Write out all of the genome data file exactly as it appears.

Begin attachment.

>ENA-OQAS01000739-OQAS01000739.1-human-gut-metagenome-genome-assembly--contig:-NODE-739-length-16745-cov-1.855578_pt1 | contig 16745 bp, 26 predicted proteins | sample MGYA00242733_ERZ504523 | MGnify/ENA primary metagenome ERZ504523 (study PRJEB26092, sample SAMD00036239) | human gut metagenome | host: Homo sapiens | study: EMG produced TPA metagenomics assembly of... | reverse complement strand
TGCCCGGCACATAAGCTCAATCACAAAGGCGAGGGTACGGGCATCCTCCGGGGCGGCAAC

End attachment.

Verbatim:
>ENA-OQAS01000739-OQAS01000739.1-human-gut-metagenome-genome-assembly--contig:-NODE-739-length-16745-cov-1.855578_pt1 | contig 16745 bp, 26 predicted proteins | sample MGYA00242733_ERZ504523 | MGnify/ENA primary metagenome ERZ504523 (study PRJEB26092, sample SAMD00036239) | human gut metagenome | host: Homo sapiens | study: EMG produced TPA metagenomics assembly of... | reverse complement strand
TGCCCGGCACATAAGCTCAATCACAAAGGCGAGGGTACGGGCATCCTCCGGGGCGGCAAC